St. John’s Antigua- Seasoned diver Paul Roos has cast doubt on the findings of an inquest that concluded British tourist Nicola Raybone was trapped in quicksand, resulting in her drowning at Jolly Beach in January.
According to reports in the British press, the inquest determined that while Raybone was trapped in sinking sand a tide came in an enveloped her.
However, Roos, an ardent swimmer and diver said, for the past 30 years he has been working in the area where the incident occurred and there has never been any report of such an occurrence in Antigua waters.
While he said the death was unfortunate, Roos told OBSERVER Media, “I’ve had a dive centre at Jolly Beach for 30 years and I used to back my boat up along Jolly Beach and I have never in my life, encountered quick sand out there. That is not to say it is doesn’t exist, but I have been out and about all over those bays and never ever have come across any quick sand.”
The Netherlands born, American and Antiguan citizen said he has moored in the area multiple times without difficulty.
“I used to drop my anchor out there for my dive boat and back up to the beach and load my guests every day for years and never ran into anything but real hard sand,” he said.
Roos added, “I would say the likelihood it was quick sand has got to be less than five percent. I’ve never heard of it. It is a great beach for older folks and younger kids because it has no heavy undertones and it is a gentle sloping beach with hard sand,” Roos said.
Official police reports on the incident earlier this year indicate the 33-year-old mother of two of Lincolnshire, England, arrived in Antigua for her father’s wedding on January 19 and four hours later she drowned.
The Strategic Communications Department had issued the following press statement: “It was reported that at about 7 pm, Ms Raybone was seen at a location at the hotel with (relatives) who left her at about 7 pm. Upon their return, the (relatives) discovered Ms Raybone missing. A search was carried out for her and she was not found. Police were called and, at about 8 pm, the body of Ms Raybone was found by the police on the shoreline at the Jolly Beach Resort.”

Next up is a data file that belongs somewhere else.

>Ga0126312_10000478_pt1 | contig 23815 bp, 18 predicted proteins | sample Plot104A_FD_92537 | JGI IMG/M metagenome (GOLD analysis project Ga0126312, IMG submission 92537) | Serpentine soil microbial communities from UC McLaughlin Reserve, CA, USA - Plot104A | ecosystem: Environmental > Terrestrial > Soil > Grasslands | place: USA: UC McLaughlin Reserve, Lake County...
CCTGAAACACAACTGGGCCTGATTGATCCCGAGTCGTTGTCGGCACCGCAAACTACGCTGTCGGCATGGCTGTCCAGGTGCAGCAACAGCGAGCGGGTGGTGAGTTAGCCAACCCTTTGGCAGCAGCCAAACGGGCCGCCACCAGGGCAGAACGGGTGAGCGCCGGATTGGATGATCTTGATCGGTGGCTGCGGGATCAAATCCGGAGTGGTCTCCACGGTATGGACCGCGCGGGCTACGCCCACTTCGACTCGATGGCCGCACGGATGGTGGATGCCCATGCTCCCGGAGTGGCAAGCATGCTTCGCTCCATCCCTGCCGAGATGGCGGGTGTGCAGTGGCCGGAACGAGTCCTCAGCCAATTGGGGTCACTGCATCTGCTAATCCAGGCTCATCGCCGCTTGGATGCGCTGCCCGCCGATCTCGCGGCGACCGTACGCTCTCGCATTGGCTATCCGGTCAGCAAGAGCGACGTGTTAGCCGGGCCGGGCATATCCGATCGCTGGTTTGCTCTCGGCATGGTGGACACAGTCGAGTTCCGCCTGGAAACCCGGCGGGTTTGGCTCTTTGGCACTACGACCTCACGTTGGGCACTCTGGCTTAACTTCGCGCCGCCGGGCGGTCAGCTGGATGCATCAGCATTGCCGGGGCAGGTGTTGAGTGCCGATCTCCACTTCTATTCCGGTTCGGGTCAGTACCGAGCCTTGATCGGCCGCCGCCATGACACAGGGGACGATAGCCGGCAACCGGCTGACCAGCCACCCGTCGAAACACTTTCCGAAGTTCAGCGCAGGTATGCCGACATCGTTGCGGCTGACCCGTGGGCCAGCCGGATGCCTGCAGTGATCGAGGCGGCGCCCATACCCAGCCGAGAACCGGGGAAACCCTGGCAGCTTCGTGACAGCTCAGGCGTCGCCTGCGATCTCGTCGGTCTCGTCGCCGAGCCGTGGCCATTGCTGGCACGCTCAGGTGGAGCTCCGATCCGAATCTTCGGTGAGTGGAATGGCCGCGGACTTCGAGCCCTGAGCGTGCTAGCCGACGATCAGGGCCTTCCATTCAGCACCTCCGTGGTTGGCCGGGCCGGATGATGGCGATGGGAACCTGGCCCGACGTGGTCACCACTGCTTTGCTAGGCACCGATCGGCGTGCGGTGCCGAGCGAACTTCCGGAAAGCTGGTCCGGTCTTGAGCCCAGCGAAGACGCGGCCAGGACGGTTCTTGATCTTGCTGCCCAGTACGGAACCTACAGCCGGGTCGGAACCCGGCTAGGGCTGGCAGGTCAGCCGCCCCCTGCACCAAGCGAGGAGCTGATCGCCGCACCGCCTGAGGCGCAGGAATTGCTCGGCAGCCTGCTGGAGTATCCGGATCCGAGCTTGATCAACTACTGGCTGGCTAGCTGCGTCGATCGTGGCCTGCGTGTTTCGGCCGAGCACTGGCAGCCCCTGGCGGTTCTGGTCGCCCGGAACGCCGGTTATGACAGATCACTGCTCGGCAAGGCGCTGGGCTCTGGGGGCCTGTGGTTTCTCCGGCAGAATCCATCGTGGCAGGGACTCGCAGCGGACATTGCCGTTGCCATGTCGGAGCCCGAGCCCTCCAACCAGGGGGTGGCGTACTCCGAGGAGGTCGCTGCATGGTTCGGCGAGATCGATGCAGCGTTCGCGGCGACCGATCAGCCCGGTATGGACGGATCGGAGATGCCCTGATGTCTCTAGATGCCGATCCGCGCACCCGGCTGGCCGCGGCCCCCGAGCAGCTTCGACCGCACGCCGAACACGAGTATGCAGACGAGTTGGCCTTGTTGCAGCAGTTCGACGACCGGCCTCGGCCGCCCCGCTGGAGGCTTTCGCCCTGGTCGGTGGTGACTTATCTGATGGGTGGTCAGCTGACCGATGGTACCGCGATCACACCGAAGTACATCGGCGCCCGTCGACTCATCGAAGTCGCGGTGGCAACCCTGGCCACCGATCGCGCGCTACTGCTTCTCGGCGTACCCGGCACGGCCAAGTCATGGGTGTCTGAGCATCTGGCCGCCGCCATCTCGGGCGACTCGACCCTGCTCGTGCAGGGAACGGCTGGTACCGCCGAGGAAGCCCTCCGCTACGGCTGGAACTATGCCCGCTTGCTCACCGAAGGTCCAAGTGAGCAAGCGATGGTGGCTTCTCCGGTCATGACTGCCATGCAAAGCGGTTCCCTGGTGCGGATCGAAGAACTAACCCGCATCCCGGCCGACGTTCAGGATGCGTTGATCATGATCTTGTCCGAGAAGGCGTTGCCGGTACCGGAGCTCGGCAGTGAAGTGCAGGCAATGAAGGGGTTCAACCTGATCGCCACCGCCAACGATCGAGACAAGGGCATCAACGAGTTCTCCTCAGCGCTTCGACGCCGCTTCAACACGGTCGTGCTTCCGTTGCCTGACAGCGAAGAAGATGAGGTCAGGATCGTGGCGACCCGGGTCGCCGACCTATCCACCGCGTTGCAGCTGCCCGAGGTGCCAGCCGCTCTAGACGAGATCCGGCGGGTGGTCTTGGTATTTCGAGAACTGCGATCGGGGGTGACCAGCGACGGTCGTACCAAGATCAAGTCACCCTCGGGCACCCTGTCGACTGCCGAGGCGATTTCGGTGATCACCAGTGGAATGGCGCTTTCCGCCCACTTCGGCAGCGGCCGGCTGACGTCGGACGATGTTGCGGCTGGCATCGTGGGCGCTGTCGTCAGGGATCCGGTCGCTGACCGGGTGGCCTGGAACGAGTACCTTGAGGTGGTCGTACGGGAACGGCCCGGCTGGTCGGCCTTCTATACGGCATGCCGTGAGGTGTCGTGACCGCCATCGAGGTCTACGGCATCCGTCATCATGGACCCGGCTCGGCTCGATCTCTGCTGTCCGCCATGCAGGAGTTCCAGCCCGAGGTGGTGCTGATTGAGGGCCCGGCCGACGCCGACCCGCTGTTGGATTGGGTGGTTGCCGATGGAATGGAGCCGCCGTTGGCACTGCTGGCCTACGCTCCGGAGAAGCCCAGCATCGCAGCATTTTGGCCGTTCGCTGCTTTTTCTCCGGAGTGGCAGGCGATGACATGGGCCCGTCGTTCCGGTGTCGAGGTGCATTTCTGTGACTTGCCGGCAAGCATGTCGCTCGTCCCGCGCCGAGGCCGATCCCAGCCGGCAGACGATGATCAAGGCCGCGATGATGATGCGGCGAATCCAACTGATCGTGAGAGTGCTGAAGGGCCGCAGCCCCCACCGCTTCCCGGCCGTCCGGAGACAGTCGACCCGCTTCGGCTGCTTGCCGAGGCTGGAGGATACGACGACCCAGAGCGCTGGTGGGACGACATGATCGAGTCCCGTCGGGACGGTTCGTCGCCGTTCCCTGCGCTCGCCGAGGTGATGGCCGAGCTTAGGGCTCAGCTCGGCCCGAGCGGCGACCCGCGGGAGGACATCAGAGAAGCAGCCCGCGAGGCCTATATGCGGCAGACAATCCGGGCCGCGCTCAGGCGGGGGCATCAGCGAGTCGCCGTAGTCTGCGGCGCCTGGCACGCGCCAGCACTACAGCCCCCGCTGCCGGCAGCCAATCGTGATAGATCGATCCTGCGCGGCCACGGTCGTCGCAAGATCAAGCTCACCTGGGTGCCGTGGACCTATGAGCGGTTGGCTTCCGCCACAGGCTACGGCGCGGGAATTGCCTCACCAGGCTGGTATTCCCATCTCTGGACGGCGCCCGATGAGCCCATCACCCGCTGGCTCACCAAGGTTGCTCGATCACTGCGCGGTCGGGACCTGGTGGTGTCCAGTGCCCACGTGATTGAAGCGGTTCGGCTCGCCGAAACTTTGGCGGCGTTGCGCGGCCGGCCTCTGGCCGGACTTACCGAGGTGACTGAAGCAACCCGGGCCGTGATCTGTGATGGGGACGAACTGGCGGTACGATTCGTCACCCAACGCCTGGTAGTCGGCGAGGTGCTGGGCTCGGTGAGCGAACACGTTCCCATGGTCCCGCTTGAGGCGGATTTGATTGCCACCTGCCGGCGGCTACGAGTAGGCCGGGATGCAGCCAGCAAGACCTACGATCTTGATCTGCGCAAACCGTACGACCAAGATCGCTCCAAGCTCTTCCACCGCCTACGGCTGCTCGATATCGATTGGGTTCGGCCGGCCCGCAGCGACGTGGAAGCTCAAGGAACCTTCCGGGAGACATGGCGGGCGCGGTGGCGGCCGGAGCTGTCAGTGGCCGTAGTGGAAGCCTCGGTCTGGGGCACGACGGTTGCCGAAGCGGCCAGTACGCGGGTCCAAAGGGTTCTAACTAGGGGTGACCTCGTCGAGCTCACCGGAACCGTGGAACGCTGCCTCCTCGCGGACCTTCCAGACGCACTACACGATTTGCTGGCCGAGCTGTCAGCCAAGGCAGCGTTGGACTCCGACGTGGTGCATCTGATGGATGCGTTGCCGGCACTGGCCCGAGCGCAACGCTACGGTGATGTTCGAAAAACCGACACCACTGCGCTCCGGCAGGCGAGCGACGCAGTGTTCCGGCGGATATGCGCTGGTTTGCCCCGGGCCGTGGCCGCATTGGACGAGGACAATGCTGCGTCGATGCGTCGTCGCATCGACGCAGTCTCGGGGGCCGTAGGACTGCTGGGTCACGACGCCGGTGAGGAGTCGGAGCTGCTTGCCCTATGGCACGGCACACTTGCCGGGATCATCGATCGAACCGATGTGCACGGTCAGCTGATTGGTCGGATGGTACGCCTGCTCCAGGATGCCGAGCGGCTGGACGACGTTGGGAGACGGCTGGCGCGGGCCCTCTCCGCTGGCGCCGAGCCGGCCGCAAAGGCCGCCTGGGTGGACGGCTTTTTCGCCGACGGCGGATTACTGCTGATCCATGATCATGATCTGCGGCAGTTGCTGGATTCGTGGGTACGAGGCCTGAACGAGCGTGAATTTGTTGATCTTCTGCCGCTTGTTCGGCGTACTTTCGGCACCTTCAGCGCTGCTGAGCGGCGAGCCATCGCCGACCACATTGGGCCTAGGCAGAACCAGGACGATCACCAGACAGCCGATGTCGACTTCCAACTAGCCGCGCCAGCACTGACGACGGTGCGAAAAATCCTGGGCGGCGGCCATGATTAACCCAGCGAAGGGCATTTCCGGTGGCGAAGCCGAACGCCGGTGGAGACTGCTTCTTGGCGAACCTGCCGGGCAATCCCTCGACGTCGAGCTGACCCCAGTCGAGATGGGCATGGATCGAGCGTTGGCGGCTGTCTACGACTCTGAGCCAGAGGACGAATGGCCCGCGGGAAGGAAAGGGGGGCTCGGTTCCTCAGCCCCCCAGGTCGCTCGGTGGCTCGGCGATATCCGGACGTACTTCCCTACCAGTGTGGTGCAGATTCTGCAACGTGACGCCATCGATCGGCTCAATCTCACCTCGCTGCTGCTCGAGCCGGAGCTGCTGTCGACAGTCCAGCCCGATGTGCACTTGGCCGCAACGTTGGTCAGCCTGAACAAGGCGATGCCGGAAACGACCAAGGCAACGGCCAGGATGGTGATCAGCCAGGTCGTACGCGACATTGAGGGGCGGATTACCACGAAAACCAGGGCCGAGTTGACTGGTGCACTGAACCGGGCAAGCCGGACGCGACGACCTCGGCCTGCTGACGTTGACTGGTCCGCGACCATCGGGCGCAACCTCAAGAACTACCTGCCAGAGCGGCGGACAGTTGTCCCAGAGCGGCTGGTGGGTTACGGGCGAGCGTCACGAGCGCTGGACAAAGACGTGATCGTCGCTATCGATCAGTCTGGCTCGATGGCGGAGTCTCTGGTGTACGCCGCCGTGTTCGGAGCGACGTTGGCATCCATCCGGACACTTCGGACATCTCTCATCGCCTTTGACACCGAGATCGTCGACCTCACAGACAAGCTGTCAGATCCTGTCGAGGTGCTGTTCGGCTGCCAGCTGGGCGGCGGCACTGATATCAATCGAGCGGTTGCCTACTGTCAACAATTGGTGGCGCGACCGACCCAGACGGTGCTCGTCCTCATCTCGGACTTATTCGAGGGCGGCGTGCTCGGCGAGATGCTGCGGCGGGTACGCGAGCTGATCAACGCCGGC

Weeks later, the police issued another press statement indicating local pathologist Dr Lester Simon found the cause of death to be drowning.
According to the police, the dead woman’s relatives had suspected something was amiss when they found her cellular phone and sandals at the bar where she had been drinking with them earlier.
In British press reports, including the Daily Mail, the Telegraph and Mirror, the deceased reportedly went for a walk to watch the sunset after having drinks with friends some time after 6 pm.
Several British news outlets state that Raybone’s cries for help were unheard, while several other UK news agencies gave a contrasting report that cries for help were heard but the deceased could not be found because it was dark.
Quoting the coroner, the Telegraph wrote, “Her family went to look for her but it was going dark. It was easy to sink deep into the sand. The beach sloped and it became pitch black. The tide that night was very rough and high. A body was found later on the shoreline and an investigation carried out.”
Weather reports for Antigua on January 19, 2012 indicate sunset was at 5:55pm and the tide was 0.03 metres that day.
Meantime, Environmentalist Eli Fuller was very critical of the media reports as he too cast doubt on the findings.
Addressing the reports he wrote on antiguaforum.com, “…The UK seems to feed their readers nonsense more and more these days and the days of people asking questions seem to be coming to an end. You mean to tell me that nobody in the UK press thought it was strange that this lady got off a plane, went to the bar, left her phone on the bar with other personal effects, got stuck in quick sand, and the tide came up over her head killing her?????? PLEASE!!”
He also wrote, “Quicksand in Antigua at one of the busiest beaches we have? Nobody ever noticed it before or since? Also, tide???? What tide? Antigua’s high tide is about 16 inches from its low tide. It’s no wonder people are scared to travel these days with crazy stuff like this. I’m very sorry that she died, but I am also very, very disappointed with this type of journalism.”
In the meantime, Jolly Beach hotel called the death a tragic one but also agreed that quick sand was unheard of at its beach.
Managers issued a statement which read, “Despite this tragic accident, the public beach our resort shares with other hotels is one of the safest in Antigua, and no report of quicksand has ever been recorded.”